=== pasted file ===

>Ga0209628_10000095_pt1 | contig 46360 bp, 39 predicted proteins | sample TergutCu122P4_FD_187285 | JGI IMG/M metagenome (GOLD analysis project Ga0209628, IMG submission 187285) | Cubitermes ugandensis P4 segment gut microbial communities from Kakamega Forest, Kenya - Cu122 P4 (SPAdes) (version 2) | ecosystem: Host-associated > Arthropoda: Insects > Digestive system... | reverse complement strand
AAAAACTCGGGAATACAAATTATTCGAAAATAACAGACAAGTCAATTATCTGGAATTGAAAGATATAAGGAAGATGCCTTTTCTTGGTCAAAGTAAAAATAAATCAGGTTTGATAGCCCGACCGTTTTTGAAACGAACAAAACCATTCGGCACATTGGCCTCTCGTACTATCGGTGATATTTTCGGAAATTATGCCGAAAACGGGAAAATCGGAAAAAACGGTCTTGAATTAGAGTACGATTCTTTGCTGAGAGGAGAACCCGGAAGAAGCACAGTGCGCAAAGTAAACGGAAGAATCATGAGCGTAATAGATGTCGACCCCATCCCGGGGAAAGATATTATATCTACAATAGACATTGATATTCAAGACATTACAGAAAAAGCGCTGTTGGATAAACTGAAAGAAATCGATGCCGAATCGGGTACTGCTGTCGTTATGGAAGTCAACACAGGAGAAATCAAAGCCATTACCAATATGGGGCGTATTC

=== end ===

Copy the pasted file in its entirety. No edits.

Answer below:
>Ga0209628_10000095_pt1 | contig 46360 bp, 39 predicted proteins | sample TergutCu122P4_FD_187285 | JGI IMG/M metagenome (GOLD analysis project Ga0209628, IMG submission 187285) | Cubitermes ugandensis P4 segment gut microbial communities from Kakamega Forest, Kenya - Cu122 P4 (SPAdes) (version 2) | ecosystem: Host-associated > Arthropoda: Insects > Digestive system... | reverse complement strand
AAAAACTCGGGAATACAAATTATTCGAAAATAACAGACAAGTCAATTATCTGGAATTGAAAGATATAAGGAAGATGCCTTTTCTTGGTCAAAGTAAAAATAAATCAGGTTTGATAGCCCGACCGTTTTTGAAACGAACAAAACCATTCGGCACATTGGCCTCTCGTACTATCGGTGATATTTTCGGAAATTATGCCGAAAACGGGAAAATCGGAAAAAACGGTCTTGAATTAGAGTACGATTCTTTGCTGAGAGGAGAACCCGGAAGAAGCACAGTGCGCAAAGTAAACGGAAGAATCATGAGCGTAATAGATGTCGACCCCATCCCGGGGAAAGATATTATATCTACAATAGACATTGATATTCAAGACATTACAGAAAAAGCGCTGTTGGATAAACTGAAAGAAATCGATGCCGAATCGGGTACTGCTGTCGTTATGGAAGTCAACACAGGAGAAATCAAAGCCATTACCAATATGGGGCGTATTC